Whether you’re a beginner hiker or a seasoned hiking enthusiast, you’ll want to learn these key hiking fitness principles.
By mastering the keys below, you’ll get the most out of your trail time. Also, you’ll be in great shape for hiking those trails you’ve always wanted to try.
There’s no shortcuts here but keep in mind that consistency is the key. Try applying one or two tips your next hike, then keep adding. You’ll be surprised at how fast you’ll grow and improve! Good luck!
Fit Tip #10 – It’s better to exercise a little and often, than to do a lot once in a while
Pushing yourself too hard during a workout or hike and you’ll feel sore for days. Beginners learn this the hard way and quite often question why they are sore.
It’s much better for your body if you progress slowly and train up over the course of months than to overdo it in the beginning. The key is consistency and not exhausting yourself in one go.
If you’re training for a big hike, start by walking 15 minutes every other day. If you feel comfortable, add 10% per week and you’ll be ready for that hike before you know it.
Fit Tip #9 – Be friends with a Foam Roller
Foam rollers exist for the very reason that they help place pressure on tight spots within your muscles. We find that using a massage stick works just as well.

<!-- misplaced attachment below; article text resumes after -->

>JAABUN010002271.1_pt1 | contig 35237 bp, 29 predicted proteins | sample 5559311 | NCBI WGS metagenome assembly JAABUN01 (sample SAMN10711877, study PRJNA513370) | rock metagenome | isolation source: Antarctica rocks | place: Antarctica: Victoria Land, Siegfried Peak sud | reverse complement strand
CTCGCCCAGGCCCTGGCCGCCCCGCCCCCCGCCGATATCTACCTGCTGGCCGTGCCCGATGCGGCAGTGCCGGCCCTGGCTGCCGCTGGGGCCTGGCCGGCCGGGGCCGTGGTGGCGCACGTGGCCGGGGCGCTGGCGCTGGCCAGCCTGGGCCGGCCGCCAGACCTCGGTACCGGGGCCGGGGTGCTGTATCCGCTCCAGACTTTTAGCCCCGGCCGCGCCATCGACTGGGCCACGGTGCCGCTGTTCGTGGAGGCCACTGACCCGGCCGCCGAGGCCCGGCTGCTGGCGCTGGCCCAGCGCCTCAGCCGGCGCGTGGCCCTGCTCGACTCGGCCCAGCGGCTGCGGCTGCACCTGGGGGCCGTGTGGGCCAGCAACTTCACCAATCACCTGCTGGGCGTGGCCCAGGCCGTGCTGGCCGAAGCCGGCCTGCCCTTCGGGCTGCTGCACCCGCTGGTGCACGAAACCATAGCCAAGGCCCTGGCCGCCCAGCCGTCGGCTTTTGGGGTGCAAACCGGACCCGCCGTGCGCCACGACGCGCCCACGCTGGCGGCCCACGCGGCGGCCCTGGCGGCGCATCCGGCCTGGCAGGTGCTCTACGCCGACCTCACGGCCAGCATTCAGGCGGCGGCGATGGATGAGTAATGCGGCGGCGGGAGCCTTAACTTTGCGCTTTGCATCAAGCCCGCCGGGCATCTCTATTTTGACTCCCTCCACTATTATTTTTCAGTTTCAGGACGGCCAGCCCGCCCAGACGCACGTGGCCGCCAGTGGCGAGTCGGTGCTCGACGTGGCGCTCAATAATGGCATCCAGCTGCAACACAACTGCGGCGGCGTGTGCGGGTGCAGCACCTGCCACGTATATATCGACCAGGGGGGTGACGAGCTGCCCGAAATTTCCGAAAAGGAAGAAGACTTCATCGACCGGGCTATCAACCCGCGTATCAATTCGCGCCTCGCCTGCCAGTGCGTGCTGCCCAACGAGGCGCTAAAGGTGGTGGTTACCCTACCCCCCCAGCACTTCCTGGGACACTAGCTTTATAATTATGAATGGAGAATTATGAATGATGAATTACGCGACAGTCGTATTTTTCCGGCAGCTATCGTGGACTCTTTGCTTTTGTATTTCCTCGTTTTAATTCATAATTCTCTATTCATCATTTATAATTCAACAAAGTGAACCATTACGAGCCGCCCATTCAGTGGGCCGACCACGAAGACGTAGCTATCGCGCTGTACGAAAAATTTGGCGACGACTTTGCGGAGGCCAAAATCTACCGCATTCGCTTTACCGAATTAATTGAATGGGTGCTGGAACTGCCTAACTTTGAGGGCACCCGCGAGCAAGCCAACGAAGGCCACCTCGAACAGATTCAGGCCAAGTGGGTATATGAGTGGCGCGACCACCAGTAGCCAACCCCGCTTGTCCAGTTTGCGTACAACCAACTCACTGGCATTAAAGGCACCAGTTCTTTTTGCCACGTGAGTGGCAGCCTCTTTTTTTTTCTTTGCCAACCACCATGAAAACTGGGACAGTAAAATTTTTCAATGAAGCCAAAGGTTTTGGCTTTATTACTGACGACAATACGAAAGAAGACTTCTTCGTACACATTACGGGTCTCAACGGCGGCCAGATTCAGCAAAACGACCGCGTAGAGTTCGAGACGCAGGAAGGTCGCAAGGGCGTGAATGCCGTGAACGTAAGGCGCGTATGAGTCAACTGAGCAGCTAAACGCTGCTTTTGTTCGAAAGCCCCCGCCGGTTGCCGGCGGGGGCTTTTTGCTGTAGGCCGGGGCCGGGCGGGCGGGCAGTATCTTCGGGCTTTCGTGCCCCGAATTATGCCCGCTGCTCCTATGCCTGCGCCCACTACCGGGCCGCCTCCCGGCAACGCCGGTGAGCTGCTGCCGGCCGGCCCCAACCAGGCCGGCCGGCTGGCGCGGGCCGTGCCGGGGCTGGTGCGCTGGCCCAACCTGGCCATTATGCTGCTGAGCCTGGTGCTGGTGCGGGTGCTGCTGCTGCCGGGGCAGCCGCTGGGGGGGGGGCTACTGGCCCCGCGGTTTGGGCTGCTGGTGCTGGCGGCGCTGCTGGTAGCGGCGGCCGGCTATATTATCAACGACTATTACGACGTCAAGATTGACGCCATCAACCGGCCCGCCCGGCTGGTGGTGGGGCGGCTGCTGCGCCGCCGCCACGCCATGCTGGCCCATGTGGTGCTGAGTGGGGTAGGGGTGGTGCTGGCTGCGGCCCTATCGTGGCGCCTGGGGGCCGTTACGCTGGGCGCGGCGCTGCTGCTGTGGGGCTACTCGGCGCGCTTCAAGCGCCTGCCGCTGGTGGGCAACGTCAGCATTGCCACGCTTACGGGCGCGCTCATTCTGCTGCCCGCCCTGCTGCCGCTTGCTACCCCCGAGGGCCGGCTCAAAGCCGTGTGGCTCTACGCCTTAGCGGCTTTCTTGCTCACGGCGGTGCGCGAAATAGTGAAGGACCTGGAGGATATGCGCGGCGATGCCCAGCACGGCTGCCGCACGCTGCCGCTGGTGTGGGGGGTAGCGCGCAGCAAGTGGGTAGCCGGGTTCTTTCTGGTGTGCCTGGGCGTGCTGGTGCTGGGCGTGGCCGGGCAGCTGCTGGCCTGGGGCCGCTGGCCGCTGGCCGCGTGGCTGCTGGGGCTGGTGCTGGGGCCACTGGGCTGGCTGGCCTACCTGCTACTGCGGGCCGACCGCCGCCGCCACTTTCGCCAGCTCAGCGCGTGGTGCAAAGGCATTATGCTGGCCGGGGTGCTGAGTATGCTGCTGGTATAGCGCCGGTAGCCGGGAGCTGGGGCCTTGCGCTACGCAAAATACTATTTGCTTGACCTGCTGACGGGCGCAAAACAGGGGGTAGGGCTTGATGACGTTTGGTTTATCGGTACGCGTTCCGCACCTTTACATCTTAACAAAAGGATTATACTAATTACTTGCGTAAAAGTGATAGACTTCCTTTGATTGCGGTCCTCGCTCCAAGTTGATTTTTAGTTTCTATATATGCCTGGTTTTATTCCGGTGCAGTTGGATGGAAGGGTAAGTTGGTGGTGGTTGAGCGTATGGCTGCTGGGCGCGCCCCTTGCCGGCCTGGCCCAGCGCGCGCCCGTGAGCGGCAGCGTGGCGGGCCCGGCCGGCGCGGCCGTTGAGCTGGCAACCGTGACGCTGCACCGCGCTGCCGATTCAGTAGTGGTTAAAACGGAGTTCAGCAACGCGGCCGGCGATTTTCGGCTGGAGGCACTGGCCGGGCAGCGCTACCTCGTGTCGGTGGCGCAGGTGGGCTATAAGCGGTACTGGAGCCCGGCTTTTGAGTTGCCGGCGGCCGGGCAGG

Gentle pressure and tension helps restore muscles to their optimal health. Foam rollers are great for calves, hamstrings and quadriceps.
The benefits include restoring muscle fatigue, quicker recovery times and less chances of injuries on the trail. If your leg muscles are tight, try using the foam roller and holding the position for 30 to 90 seconds.
Bonus tip – Use a 1-liter water bottle in place of the foam roller on a trail during your hiking breaks.
Fit Tip #8 – Strength-training will greatly improve your hiking
Photo credit: Soccer Universe
The quickest way to improve your hiking is to weight train with hiking in mind.
That means to mimic the movements that you’ll experience on the trail. Examples of these exercises are deadlifts, squats, and lunges. These movements copy what you’ll encounter on the trail.
Try performing a series of these in a circuit and your joints will be well prepared to move through the full range of stability, strength building and resistance.
Bonus tip – Start of with smaller weights and work your way up to increase resistance. Over time, your body gradually be stronger and you’ll be able to have more endurance and hike longer without taking a break.
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